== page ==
Friday, April 24, 2015 - 3:00pm
Best Buy Theater (Northrop)
Cinecitta, the great movie studio built by Mussolini, became universally known as “Hollywood on the Tiber” and as Fellini’s second home. But in an interim period (1944-50) it served very different functions, quite unlike that of a dream factory. Under the Nazi occupation of Rome it was a transit camp for deportees, then following the liberation, it was transformed by the Allies into one of the largest refugee camps in Italy. Directed by Marco Bertozzi and based on groundbreaking research by Noa Steimatsky, Refugees in Cinecittà explores the fortunes of the Cinecitta camp and its inhabitants, unfolding a story hitherto untold in the chronicles of European reconstruction, and of film history.
Professor Noa Steimatsky will introduce the film and lead a post-screening discussion.
Noa Steimatsky is Associate Professor of Cinema and Media Studies at the University of Chicago. Her research focuses on the use of landscape – natural, built, and ruined – in post-World War II European cinema, on the human face as privileged site of representation and, more broadly, on the figural, iconic efficacy of the moving image. Among her publications: Italian Locations: Reinhabiting the Past in Postwar Cinema (University of Minnesota Press 2008), "The Cinecittà Refugee Camp" (October) and “Incoherent Spasms and the Dignity of Signs” (in Opening Bazin, ed. Dudley Andrew). Her new book The Face of Film is forthcoming with Oxford University Press in 2015.
For more info and trailer:
Thomas Baldwin will talk on Friday April 3rd on the topic, "Proust in Theory (Barthes, Deleuze, Guattari)". The lecture will take place in 121 Folwell at 2:30 PM.
Thomas Baldwin is Reader in French at the University of Kent (UK), where he directs the MA in Modern French Studies and is co-director of the Centre for Modern European Literature. He is also the general editor of the Palgrave Studies in Modern European Literature.
Thomas Baldwin's research interests are in nineteenth and twentieth century French literature, post-war literary and critical theory, and the relation between the literary and the visual (in painting and photography). He has published extensively on Marcel Proust, Roland Barthes, Gilles Deleuze, and Felix Guattari.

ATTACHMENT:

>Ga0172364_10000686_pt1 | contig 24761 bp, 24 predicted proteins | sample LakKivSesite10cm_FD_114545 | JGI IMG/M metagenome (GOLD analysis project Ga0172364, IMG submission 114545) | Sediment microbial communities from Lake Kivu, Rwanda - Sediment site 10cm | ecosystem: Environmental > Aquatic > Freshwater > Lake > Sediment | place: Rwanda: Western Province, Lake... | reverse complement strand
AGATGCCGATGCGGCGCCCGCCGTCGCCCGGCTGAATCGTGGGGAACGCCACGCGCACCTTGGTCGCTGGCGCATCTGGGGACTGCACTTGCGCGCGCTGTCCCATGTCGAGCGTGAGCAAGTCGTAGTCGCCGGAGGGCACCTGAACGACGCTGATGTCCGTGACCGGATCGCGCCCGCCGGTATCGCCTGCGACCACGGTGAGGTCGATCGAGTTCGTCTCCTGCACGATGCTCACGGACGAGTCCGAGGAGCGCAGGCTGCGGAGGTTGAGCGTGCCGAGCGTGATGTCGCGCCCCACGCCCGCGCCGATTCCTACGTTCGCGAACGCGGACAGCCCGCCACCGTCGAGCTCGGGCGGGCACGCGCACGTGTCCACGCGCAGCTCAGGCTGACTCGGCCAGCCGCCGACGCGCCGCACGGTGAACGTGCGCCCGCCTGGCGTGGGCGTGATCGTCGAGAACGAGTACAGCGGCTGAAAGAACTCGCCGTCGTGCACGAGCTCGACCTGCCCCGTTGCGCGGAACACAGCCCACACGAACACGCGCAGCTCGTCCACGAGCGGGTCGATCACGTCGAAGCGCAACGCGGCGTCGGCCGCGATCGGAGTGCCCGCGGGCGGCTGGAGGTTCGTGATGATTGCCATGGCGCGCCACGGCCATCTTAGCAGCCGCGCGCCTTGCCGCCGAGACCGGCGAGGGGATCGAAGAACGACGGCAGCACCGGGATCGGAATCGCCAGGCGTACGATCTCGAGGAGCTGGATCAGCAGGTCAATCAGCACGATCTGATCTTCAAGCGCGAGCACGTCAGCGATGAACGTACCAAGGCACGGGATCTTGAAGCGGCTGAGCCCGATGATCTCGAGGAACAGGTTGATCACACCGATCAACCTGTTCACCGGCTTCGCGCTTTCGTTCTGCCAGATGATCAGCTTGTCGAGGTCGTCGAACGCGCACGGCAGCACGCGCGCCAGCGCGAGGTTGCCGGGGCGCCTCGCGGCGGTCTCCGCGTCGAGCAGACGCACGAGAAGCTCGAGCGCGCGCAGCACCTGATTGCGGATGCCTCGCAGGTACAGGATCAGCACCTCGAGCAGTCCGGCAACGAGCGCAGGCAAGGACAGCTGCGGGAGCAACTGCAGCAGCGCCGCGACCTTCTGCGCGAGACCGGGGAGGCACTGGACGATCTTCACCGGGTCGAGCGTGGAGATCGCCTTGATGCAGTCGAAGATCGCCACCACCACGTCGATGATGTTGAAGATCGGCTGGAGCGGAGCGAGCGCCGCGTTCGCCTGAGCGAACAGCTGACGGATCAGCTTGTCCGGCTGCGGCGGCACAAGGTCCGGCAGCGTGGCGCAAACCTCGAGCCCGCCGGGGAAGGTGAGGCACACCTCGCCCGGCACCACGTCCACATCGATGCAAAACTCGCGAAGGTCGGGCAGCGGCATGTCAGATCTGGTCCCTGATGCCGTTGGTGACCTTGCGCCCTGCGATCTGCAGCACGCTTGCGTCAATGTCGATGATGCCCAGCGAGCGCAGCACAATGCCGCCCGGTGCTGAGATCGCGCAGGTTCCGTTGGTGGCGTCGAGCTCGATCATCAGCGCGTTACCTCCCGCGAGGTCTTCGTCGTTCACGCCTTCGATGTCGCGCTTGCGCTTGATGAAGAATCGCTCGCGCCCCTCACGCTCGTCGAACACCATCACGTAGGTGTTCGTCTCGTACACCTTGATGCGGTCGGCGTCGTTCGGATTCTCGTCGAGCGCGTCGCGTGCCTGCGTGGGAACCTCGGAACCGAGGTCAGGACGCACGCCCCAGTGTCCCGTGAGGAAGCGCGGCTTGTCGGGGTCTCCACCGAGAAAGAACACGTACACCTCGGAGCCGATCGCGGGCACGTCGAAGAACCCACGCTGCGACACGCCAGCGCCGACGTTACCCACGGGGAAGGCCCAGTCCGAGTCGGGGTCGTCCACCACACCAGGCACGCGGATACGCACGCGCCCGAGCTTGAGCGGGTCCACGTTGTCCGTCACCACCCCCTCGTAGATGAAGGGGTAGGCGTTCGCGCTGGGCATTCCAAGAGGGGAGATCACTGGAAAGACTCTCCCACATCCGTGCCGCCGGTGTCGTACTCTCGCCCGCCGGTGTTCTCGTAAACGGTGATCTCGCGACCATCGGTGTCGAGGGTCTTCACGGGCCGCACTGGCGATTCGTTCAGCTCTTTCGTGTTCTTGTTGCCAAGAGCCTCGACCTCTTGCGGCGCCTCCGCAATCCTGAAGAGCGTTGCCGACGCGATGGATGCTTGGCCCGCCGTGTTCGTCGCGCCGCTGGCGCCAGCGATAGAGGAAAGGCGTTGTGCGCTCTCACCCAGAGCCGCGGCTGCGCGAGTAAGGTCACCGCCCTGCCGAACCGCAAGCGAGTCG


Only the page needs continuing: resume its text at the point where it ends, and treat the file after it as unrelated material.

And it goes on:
During his visit to Minnesota, Thomas Baldwin will also lead a workshop for faculty and graduate students on Anne F. Garréta’s La Décomposition. Garréta’s novel is a complex critical palimpsest of Marcel Proust’s A la recherche du temps perdu in the mode of detective fiction. The workshop will be held on Thursday, April 2nd from 11-12:30pm.
The Department of French & Italian along with the Center for Jewish Studies & the Department of German, Scandinavian and Dutch invite you to Sven-Erik Rose's talk entitled "Heideggerian Ontology and the Holocaust: Piotr Rawicz's Le Sang du ciel."
Sven-Erik Rose is an associate professor of German and affiliate in French, in Comparative Literature, and in Jewish Studies at the University of California, Davis. His book Jewish Philosophical Politics in Germany, 1789–1848 was published by Brandeis University Press in 2014. He has published articles on German, French, Swedish, and Yiddish literature and culture in journals including The Goethe Yearbook, French Studies, Eighteenth Century Studies, New German Critique, and Postmodern Culture. He was also the guest editor of a special issue of New German Critique:Ambivalent Sites of Memory in Postwar Germany, 2011. His current book project, The Holocaust and the Archive from the Cold War to Postmemory, examines the role of real and virtual Holocaust archives in shaping how the Holocaust has been understood and remembered.